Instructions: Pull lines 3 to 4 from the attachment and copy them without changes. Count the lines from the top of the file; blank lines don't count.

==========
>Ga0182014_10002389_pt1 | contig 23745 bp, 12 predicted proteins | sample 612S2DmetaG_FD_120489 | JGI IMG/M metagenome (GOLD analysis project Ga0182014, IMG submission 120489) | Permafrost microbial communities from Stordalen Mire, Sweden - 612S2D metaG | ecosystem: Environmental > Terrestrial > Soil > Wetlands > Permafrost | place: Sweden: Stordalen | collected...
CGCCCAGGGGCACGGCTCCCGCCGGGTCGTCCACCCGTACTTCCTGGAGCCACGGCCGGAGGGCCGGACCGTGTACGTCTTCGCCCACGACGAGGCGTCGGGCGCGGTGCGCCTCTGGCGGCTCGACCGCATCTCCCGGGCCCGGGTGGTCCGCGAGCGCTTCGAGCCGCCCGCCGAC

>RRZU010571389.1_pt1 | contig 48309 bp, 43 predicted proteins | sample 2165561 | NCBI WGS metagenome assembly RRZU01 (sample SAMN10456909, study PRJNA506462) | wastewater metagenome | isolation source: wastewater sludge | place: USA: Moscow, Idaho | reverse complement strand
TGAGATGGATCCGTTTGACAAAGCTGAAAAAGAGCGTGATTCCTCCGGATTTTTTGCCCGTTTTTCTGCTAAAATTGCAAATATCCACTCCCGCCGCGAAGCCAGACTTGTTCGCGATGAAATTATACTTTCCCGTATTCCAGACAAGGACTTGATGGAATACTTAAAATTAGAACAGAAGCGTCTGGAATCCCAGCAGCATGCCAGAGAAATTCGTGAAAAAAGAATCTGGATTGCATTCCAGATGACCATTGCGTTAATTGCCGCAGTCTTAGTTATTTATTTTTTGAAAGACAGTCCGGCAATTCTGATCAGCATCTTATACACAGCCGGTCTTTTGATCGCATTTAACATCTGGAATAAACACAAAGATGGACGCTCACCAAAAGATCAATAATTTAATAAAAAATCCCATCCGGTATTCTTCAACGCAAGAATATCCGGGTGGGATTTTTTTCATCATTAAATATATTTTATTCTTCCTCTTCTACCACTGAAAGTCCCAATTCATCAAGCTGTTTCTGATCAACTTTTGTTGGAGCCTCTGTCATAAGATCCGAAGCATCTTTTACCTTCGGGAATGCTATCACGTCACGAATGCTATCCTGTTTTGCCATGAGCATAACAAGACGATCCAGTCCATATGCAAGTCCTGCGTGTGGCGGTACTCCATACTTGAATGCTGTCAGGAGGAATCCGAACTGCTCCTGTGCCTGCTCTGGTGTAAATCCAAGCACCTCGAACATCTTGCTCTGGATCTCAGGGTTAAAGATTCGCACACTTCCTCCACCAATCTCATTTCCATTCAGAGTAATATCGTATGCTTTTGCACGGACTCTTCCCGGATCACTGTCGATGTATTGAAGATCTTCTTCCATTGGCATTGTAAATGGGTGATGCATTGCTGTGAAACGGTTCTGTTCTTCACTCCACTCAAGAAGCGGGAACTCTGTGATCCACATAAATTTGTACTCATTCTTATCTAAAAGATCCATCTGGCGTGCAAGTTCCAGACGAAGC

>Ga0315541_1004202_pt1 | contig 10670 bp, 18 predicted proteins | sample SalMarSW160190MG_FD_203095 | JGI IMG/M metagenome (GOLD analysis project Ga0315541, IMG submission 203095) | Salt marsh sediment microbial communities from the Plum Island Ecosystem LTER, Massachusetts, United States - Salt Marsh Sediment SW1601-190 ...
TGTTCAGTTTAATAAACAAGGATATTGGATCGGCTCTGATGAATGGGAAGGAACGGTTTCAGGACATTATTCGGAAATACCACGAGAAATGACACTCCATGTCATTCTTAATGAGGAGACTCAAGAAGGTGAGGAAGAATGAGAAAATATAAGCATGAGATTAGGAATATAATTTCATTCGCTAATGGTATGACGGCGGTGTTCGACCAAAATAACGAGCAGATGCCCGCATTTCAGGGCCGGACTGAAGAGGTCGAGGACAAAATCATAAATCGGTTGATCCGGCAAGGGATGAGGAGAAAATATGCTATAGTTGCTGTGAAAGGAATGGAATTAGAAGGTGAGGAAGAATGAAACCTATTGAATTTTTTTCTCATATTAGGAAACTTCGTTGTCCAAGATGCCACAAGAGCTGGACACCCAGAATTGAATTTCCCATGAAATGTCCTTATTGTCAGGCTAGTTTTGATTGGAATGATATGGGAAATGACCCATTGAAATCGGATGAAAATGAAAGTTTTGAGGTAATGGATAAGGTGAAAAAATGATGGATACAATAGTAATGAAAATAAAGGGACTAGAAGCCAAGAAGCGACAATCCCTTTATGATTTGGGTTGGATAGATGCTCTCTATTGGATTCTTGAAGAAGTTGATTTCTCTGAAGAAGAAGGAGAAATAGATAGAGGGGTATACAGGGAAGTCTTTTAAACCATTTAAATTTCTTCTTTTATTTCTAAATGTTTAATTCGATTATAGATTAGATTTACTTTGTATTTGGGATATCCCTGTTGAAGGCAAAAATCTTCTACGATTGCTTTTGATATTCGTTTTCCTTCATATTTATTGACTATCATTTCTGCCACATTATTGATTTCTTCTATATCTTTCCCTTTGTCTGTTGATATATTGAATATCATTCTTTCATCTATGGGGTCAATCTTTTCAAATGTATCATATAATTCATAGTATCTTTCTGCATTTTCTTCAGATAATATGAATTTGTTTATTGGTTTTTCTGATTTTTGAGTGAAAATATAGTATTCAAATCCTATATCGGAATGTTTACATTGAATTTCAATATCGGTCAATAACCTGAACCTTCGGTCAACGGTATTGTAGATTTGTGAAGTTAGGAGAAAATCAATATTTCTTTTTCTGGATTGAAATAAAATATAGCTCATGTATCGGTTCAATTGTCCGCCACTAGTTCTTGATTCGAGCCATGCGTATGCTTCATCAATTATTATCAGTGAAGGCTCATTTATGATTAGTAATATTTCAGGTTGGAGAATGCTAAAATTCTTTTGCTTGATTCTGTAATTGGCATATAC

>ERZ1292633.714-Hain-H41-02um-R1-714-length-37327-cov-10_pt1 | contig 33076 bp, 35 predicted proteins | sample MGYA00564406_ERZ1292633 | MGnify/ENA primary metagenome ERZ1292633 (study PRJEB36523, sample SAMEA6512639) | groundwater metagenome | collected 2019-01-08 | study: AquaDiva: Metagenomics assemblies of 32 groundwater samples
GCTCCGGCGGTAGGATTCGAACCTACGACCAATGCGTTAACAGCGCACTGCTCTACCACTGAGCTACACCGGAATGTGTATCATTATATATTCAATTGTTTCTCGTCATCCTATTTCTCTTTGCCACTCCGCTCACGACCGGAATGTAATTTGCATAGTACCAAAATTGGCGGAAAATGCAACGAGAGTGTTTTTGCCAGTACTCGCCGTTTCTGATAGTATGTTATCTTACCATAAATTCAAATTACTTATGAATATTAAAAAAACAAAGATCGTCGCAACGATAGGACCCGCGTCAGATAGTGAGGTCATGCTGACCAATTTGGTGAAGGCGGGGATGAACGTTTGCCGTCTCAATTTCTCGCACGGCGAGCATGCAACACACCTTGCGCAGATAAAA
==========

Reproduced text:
>RRZU010571389.1_pt1 | contig 48309 bp, 43 predicted proteins | sample 2165561 | NCBI WGS metagenome assembly RRZU01 (sample SAMN10456909, study PRJNA506462) | wastewater metagenome | isolation source: wastewater sludge | place: USA: Moscow, Idaho | reverse complement strand
TGAGATGGATCCGTTTGACAAAGCTGAAAAAGAGCGTGATTCCTCCGGATTTTTTGCCCGTTTTTCTGCTAAAATTGCAAATATCCACTCCCGCCGCGAAGCCAGACTTGTTCGCGATGAAATTATACTTTCCCGTATTCCAGACAAGGACTTGATGGAATACTTAAAATTAGAACAGAAGCGTCTGGAATCCCAGCAGCATGCCAGAGAAATTCGTGAAAAAAGAATCTGGATTGCATTCCAGATGACCATTGCGTTAATTGCCGCAGTCTTAGTTATTTATTTTTTGAAAGACAGTCCGGCAATTCTGATCAGCATCTTATACACAGCCGGTCTTTTGATCGCATTTAACATCTGGAATAAACACAAAGATGGACGCTCACCAAAAGATCAATAATTTAATAAAAAATCCCATCCGGTATTCTTCAACGCAAGAATATCCGGGTGGGATTTTTTTCATCATTAAATATATTTTATTCTTCCTCTTCTACCACTGAAAGTCCCAATTCATCAAGCTGTTTCTGATCAACTTTTGTTGGAGCCTCTGTCATAAGATCCGAAGCATCTTTTACCTTCGGGAATGCTATCACGTCACGAATGCTATCCTGTTTTGCCATGAGCATAACAAGACGATCCAGTCCATATGCAAGTCCTGCGTGTGGCGGTACTCCATACTTGAATGCTGTCAGGAGGAATCCGAACTGCTCCTGTGCCTGCTCTGGTGTAAATCCAAGCACCTCGAACATCTTGCTCTGGATCTCAGGGTTAAAGATTCGCACACTTCCTCCACCAATCTCATTTCCATTCAGAGTAATATCGTATGCTTTTGCACGGACTCTTCCCGGATCACTGTCGATGTATTGAAGATCTTCTTCCATTGGCATTGTAAATGGGTGATGCATTGCTGTGAAACGGTTCTGTTCTTCACTCCACTCAAGAAGCGGGAACTCTGTGATCCACATAAATTTGTACTCATTCTTATCTAAAAGATCCATCTGGCGTGCAAGTTCCAGACGAAGC